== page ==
It is an advantage of one aspect of the invention that the contact will fit into a previously established connector contact cavity. It is an advantage of another aspect of the invention that the front contact portion may float relative the wire section so that fretting corrosion is prevented. It is another advantage that the slit provides a band section that provides additional resilience so that a stiff locking lance has the resiliency to be deflected for fitting into a contact cavity and have the resilience necessary to resiliently return to a position that would interfere with a shoulder along the cavity to prevent withdrawal therefrom. It is another advantage that the aforementioned features en mass or singularly may be incorporated into a single piece contact or a multi-piece contact, are easy and economical to manufacture, and may include other known advantageous features.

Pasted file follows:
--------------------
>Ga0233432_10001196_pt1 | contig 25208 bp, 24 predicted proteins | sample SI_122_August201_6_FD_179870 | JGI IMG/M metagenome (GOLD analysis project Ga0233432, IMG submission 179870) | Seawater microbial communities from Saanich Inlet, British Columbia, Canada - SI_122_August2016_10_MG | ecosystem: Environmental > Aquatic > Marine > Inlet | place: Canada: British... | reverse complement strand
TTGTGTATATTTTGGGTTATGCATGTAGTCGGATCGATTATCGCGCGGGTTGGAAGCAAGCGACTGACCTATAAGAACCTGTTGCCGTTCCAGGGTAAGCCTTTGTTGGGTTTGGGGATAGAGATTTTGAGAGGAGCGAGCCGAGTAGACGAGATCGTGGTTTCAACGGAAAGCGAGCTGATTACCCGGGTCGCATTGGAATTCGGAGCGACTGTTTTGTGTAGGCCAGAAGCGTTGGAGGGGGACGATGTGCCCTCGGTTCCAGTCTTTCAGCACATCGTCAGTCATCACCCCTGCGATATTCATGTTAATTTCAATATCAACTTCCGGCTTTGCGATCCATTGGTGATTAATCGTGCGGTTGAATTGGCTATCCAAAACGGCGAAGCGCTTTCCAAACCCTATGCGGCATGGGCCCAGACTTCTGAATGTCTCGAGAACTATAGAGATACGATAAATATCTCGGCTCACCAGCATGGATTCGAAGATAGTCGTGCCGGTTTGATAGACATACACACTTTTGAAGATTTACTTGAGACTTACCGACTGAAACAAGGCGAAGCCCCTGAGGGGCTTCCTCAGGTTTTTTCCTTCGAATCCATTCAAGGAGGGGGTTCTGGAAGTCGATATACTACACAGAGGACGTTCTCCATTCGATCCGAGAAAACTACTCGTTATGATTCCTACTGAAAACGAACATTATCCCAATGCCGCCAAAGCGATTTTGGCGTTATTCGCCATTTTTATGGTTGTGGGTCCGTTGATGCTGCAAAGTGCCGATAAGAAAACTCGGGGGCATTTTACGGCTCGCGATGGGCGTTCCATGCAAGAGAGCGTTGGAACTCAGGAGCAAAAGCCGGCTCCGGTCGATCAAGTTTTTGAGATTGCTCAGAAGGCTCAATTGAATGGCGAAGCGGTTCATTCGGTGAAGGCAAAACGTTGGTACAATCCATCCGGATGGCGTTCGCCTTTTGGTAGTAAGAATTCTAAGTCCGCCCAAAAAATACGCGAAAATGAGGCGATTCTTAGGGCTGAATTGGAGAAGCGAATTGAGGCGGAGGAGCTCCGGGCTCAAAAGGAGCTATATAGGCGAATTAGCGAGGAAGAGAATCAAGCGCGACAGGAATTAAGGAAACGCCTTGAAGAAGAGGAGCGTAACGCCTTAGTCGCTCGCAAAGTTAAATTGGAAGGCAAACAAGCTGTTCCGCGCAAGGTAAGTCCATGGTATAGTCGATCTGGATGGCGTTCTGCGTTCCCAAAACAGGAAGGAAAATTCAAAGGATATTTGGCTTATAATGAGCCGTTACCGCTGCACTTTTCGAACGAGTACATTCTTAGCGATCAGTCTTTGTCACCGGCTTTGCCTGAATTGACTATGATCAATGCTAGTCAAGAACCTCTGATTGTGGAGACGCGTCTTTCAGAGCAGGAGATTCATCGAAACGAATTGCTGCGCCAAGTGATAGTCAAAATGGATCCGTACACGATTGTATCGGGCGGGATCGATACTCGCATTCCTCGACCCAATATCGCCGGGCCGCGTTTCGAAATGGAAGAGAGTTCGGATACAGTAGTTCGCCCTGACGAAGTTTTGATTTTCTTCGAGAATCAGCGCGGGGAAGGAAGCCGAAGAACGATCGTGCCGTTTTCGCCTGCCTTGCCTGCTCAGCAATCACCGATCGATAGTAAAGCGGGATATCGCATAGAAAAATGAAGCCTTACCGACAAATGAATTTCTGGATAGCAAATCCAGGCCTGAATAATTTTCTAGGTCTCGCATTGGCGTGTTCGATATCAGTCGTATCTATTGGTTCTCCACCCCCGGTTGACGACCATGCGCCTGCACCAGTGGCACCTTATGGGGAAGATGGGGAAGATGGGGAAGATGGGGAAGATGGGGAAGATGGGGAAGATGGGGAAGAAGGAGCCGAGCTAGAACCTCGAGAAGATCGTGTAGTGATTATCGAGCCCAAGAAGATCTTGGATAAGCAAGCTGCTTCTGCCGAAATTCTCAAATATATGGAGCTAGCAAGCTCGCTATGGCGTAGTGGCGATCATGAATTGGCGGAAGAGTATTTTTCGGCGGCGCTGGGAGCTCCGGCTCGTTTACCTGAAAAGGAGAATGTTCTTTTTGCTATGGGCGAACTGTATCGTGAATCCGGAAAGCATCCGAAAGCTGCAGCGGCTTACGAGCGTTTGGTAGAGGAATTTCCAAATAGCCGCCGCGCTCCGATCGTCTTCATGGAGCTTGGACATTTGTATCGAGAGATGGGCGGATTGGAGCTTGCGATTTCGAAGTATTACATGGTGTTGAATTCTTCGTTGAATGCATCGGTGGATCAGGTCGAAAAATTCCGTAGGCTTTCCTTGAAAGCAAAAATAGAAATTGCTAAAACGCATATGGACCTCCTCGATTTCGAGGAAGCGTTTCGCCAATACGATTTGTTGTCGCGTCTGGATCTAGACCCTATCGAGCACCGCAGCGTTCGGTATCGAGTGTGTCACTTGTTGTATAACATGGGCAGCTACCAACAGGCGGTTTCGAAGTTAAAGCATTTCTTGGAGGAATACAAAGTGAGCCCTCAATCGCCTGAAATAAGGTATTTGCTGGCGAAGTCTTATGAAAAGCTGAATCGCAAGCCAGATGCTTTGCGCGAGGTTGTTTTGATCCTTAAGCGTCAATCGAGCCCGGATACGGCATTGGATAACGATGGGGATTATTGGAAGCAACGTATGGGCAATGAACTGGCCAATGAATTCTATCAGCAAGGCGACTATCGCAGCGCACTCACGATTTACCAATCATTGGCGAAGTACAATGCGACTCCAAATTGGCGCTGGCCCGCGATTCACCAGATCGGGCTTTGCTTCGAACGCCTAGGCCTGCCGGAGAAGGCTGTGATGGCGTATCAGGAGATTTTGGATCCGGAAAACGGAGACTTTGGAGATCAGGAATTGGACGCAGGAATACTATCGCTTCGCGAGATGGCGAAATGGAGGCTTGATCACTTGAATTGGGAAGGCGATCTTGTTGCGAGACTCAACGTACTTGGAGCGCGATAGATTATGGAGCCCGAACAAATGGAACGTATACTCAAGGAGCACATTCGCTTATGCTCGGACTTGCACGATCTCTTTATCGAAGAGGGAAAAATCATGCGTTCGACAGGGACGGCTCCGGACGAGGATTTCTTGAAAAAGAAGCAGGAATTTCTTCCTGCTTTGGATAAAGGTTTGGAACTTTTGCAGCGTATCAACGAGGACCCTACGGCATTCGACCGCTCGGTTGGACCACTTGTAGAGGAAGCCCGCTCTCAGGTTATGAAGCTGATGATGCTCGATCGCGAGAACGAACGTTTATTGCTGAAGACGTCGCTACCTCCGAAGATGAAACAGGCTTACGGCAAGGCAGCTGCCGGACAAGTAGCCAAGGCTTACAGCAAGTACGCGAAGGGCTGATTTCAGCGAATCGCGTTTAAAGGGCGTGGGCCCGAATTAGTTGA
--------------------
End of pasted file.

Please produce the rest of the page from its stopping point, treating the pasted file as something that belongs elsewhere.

FIG. 1 is a side view of the inner contact portion;
FIG. 2 a plan view of the opposite side;
FIG. 3 is a top view of the inner socket contact;
FIG. 4 is a front view of the socket contact of any of FIGS. 1-3;
FIG. 5 is a view similar to that of FIG. 1 together with an outer protective spring;
FIG. 6 is a view similar to that of FIG. 3 with the outer protective spring;
FIG. 7 is a cross-sectional view through lines 7--7 of FIG. 6;
FIG. 8 is a front end view of the contact viewed in any of FIGS. 5-7; and
FIGS. 9-11 are views of an alternate embodiment.